Cynthia Rowley isn't one to rest on her laurels. While her eponymous label began with womenswear, it now extends well beyond fashion, spanning categories like fitness, surf, and home furnishings. She's also penned five best-selling books and launched an online gallery called Exhibition A. It's this constant foward movement that keeps Rowley excited, a feeling she says helped propel her from an unknown designer to a household name. In the next installment of our MyDomaine Mentor series, we tapped Rowley to find out her secrets for success—how she recharges her creativity, balances being a mother with running a business, and finds the drive to continue surprising us at every turn. Consider this your direct line to one of the brightest minds in the biz.
What qualities separate a good employee from a great one?
"We try to find exciting, smart, creative, entrepreneurial people and create a position that gives them the tools to run their own business—someone with an interest in growing with the company and exploring their own strengths. If you're a self-starter and take on a lot of responsibility, you create your own rewards."
Has being a mom shaped you professionally?
"You know how they say 'If you want something done, give it to a busy person'? It's nonstop from morning to night, and when you're in the middle of a stressful situation at work, I think it's a good thing to find the humor in 10 phone calls in a row from one of your kids trying to get out of her guitar lesson."
Courtesy of Cynthia Rowley
What qualities do you think helped propel you from an unknown designer to a household name?
"I'd like to say I wish I had as much time as I have enthusiasm! I get very excited about new projects, and I work very hard to be as original and authentic as possible when making them a reality."
How important is it as an entrepreneur to try new things and go outside your comfort zone?
"Trying new things can be a double-edged sword; it can be fun and intoxicating to design something very far afield, but it's also a dangerous way to lose focus on your core. It's important to take on something you have some kind of genuine relationship with. Clothing indeed has the biggest impact and is the foundation of everything we do. We show a collection four times a year, which is the engine that drives all of these other endeavors."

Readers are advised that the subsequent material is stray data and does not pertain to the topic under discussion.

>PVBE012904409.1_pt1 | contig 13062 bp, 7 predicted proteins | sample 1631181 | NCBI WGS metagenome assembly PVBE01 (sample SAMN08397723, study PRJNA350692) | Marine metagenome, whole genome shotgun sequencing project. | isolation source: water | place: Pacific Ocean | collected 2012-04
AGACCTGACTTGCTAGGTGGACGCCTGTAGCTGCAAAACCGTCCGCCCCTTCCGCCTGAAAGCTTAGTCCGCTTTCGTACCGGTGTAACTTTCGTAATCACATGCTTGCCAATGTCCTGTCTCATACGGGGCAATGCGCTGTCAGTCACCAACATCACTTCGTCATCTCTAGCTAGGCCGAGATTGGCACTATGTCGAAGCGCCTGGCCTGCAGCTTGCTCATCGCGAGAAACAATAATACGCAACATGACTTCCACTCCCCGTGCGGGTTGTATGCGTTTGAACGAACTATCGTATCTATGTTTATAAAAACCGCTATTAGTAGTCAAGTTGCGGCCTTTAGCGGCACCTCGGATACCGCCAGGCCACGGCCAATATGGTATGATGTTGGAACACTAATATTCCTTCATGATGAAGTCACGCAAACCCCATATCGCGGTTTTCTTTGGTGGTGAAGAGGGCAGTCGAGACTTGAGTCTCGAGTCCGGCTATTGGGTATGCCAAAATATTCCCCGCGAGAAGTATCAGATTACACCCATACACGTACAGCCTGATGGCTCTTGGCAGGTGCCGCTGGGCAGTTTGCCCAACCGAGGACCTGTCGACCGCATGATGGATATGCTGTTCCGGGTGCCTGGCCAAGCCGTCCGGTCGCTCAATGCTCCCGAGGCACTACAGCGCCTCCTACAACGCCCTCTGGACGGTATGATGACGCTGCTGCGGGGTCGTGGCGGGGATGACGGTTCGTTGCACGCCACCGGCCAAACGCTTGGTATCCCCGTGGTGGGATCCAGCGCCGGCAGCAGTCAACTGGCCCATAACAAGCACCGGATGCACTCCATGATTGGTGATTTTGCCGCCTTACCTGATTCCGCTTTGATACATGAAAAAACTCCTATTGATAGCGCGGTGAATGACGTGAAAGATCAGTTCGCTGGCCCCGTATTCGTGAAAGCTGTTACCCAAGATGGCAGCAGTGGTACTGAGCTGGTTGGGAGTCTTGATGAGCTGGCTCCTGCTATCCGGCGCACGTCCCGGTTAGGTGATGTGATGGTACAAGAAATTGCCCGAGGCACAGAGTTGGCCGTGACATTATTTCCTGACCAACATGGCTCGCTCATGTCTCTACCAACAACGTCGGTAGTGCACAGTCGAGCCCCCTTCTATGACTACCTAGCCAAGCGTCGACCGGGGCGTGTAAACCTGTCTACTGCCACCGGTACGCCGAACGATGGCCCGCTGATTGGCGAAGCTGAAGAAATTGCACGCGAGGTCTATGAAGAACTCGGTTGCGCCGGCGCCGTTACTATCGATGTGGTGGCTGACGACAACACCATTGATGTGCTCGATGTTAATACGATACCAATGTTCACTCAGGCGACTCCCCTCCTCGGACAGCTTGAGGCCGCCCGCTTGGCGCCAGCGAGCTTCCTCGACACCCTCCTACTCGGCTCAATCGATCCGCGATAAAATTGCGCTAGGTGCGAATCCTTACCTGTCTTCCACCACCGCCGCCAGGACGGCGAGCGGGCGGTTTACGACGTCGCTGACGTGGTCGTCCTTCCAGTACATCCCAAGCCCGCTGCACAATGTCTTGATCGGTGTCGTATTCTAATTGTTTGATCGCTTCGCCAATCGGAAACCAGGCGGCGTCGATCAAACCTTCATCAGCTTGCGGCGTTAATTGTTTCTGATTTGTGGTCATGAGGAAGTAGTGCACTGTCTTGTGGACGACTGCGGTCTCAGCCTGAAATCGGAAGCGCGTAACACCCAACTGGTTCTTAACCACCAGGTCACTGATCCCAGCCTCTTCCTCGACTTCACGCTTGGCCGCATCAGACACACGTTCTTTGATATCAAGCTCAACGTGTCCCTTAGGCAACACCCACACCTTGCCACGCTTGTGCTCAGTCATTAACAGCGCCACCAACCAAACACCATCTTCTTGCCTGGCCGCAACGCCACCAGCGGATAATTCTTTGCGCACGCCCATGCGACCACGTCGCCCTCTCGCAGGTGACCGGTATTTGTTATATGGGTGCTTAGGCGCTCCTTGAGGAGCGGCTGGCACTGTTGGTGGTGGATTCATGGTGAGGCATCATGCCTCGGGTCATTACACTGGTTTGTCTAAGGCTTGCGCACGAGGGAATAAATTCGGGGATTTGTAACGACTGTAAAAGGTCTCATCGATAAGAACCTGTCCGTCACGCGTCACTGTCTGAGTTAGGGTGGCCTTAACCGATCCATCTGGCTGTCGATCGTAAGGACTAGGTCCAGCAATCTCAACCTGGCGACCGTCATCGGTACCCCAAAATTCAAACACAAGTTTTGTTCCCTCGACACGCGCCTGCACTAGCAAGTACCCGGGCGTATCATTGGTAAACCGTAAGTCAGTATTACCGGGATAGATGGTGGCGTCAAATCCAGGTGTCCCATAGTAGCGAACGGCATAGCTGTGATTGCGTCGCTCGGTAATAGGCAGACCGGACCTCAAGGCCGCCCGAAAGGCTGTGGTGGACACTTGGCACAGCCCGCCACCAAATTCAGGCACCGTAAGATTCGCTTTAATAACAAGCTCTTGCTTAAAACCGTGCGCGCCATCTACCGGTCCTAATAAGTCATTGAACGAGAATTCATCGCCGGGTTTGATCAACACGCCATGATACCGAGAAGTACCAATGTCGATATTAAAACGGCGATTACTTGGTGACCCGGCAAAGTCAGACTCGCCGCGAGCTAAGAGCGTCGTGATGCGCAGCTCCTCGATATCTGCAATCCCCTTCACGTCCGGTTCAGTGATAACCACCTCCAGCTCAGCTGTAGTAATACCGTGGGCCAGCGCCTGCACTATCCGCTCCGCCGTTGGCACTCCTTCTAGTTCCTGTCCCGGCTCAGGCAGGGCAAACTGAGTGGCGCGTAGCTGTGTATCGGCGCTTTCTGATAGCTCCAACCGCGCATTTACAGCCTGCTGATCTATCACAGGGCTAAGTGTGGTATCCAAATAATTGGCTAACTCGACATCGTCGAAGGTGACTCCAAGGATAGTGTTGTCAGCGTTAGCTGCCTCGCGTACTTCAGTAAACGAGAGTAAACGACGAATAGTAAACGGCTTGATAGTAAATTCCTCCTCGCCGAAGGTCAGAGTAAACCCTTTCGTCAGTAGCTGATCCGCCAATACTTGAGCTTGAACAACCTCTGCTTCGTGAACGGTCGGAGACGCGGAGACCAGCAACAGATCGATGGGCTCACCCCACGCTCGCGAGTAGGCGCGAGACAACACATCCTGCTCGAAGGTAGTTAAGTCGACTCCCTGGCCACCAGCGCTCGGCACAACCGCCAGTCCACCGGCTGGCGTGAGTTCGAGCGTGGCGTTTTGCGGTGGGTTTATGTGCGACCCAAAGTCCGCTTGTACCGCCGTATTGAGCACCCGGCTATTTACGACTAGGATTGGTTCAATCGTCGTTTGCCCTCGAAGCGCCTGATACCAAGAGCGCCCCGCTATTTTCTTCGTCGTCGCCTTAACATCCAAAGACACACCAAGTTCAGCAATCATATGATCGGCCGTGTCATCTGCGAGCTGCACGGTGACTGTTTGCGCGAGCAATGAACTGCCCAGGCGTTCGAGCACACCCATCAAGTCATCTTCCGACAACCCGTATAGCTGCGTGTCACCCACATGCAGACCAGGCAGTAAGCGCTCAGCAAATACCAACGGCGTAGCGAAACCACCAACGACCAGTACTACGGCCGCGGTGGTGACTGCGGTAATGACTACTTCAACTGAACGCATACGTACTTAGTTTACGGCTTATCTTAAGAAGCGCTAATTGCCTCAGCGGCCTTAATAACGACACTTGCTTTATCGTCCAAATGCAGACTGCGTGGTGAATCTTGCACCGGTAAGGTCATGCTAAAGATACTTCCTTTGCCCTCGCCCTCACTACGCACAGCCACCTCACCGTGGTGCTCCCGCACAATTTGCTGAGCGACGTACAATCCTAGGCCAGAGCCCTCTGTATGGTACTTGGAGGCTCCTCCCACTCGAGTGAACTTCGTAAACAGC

How important is work/life balance and pursuing adventure when you're out of the office?
"Just being in a far-flung place away from everything familiar can recharge your creative brain. Adventure is built into the culture of the company and the DNA of the brand. It guides us into new categories like wetsuits and a partnership with Manhattan Portage messenger bags. This is also how I became friends with and ultimately collaborated with Garrett McNamara, the big-wave world record holder, for a small men's collection."
How did you know when it was the right time to extend the business beyond fashion?
"I've always had an open-minded idea about design and being able to expand beyond fashion. My dream was only ever to be able to have an idea and fully execute it. There shouldn't be a difference between designing clothes and designing a beautiful rug."
What's the one career book you'd recommend for others looking to start a business?
"I try to read as much as possible, so there are bits and pieces I recommend from so many different books. It really all has to do with where you are in your ambition. I'm looking forward to starting Twyla Tharp's The Creative Habit—I've heard from a bunch of friends that it's super inspiring."
What does your morning routine consist of on a good workday?
"I wake up early and hit the ground running! I try to get a 15- to 20-minute workout in, drop Gigi off at school, and then continue on to the studio. The rest is a full-on sprint with a million things going on all day. It turns into a marathon, leaving work around 7:30 or 8 p.m."
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